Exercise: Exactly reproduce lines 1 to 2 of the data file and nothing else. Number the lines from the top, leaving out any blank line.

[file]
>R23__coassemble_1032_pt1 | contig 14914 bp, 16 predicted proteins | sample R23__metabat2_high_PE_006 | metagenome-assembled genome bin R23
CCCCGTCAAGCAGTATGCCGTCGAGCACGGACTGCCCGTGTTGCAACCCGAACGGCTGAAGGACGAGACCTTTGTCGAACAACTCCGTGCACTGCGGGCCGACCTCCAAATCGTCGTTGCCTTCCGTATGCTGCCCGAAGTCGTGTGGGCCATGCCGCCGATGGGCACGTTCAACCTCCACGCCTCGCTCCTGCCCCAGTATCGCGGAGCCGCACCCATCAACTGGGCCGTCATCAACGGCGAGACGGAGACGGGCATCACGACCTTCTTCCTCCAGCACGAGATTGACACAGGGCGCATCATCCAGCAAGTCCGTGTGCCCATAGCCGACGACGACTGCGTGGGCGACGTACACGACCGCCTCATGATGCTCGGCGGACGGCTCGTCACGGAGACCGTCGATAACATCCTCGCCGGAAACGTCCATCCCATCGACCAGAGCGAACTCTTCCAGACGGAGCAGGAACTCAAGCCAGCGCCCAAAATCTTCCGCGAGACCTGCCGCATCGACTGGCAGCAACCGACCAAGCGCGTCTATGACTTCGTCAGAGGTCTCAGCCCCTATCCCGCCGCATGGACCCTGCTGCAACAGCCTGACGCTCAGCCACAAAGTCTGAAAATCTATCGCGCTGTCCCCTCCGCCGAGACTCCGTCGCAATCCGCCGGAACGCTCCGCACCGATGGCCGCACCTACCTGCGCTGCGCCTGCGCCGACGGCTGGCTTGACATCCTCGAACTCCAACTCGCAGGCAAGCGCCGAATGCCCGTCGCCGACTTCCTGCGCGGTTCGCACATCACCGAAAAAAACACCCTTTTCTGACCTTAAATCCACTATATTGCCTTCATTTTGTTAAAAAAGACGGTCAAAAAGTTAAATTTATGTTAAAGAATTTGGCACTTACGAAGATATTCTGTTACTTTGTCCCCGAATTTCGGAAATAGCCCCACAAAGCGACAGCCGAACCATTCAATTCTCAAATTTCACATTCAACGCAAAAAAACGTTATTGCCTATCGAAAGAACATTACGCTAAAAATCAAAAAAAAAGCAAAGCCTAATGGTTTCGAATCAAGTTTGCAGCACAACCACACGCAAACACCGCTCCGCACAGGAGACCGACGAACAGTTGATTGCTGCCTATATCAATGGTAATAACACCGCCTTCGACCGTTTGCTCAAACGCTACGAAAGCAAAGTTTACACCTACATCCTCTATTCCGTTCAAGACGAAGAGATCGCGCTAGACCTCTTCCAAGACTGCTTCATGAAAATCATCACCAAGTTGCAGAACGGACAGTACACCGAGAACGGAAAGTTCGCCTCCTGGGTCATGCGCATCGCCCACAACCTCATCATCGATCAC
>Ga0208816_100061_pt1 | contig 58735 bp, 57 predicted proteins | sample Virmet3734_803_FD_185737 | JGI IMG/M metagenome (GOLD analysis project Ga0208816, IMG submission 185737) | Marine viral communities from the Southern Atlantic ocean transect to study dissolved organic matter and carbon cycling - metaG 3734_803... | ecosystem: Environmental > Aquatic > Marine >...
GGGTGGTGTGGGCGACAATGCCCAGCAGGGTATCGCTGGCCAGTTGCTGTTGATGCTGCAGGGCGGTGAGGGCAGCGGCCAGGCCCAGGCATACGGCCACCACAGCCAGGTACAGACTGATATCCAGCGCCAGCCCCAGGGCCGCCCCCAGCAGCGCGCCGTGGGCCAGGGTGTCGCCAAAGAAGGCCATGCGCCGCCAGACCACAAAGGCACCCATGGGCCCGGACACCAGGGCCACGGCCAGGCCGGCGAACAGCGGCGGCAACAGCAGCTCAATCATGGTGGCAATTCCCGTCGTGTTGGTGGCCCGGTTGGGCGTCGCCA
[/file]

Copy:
>R23__coassemble_1032_pt1 | contig 14914 bp, 16 predicted proteins | sample R23__metabat2_high_PE_006 | metagenome-assembled genome bin R23
CCCCGTCAAGCAGTATGCCGTCGAGCACGGACTGCCCGTGTTGCAACCCGAACGGCTGAAGGACGAGACCTTTGTCGAACAACTCCGTGCACTGCGGGCCGACCTCCAAATCGTCGTTGCCTTCCGTATGCTGCCCGAAGTCGTGTGGGCCATGCCGCCGATGGGCACGTTCAACCTCCACGCCTCGCTCCTGCCCCAGTATCGCGGAGCCGCACCCATCAACTGGGCCGTCATCAACGGCGAGACGGAGACGGGCATCACGACCTTCTTCCTCCAGCACGAGATTGACACAGGGCGCATCATCCAGCAAGTCCGTGTGCCCATAGCCGACGACGACTGCGTGGGCGACGTACACGACCGCCTCATGATGCTCGGCGGACGGCTCGTCACGGAGACCGTCGATAACATCCTCGCCGGAAACGTCCATCCCATCGACCAGAGCGAACTCTTCCAGACGGAGCAGGAACTCAAGCCAGCGCCCAAAATCTTCCGCGAGACCTGCCGCATCGACTGGCAGCAACCGACCAAGCGCGTCTATGACTTCGTCAGAGGTCTCAGCCCCTATCCCGCCGCATGGACCCTGCTGCAACAGCCTGACGCTCAGCCACAAAGTCTGAAAATCTATCGCGCTGTCCCCTCCGCCGAGACTCCGTCGCAATCCGCCGGAACGCTCCGCACCGATGGCCGCACCTACCTGCGCTGCGCCTGCGCCGACGGCTGGCTTGACATCCTCGAACTCCAACTCGCAGGCAAGCGCCGAATGCCCGTCGCCGACTTCCTGCGCGGTTCGCACATCACCGAAAAAAACACCCTTTTCTGACCTTAAATCCACTATATTGCCTTCATTTTGTTAAAAAAGACGGTCAAAAAGTTAAATTTATGTTAAAGAATTTGGCACTTACGAAGATATTCTGTTACTTTGTCCCCGAATTTCGGAAATAGCCCCACAAAGCGACAGCCGAACCATTCAATTCTCAAATTTCACATTCAACGCAAAAAAACGTTATTGCCTATCGAAAGAACATTACGCTAAAAATCAAAAAAAAAGCAAAGCCTAATGGTTTCGAATCAAGTTTGCAGCACAACCACACGCAAACACCGCTCCGCACAGGAGACCGACGAACAGTTGATTGCTGCCTATATCAATGGTAATAACACCGCCTTCGACCGTTTGCTCAAACGCTACGAAAGCAAAGTTTACACCTACATCCTCTATTCCGTTCAAGACGAAGAGATCGCGCTAGACCTCTTCCAAGACTGCTTCATGAAAATCATCACCAAGTTGCAGAACGGACAGTACACCGAGAACGGAAAGTTCGCCTCCTGGGTCATGCGCATCGCCCACAACCTCATCATCGATCAC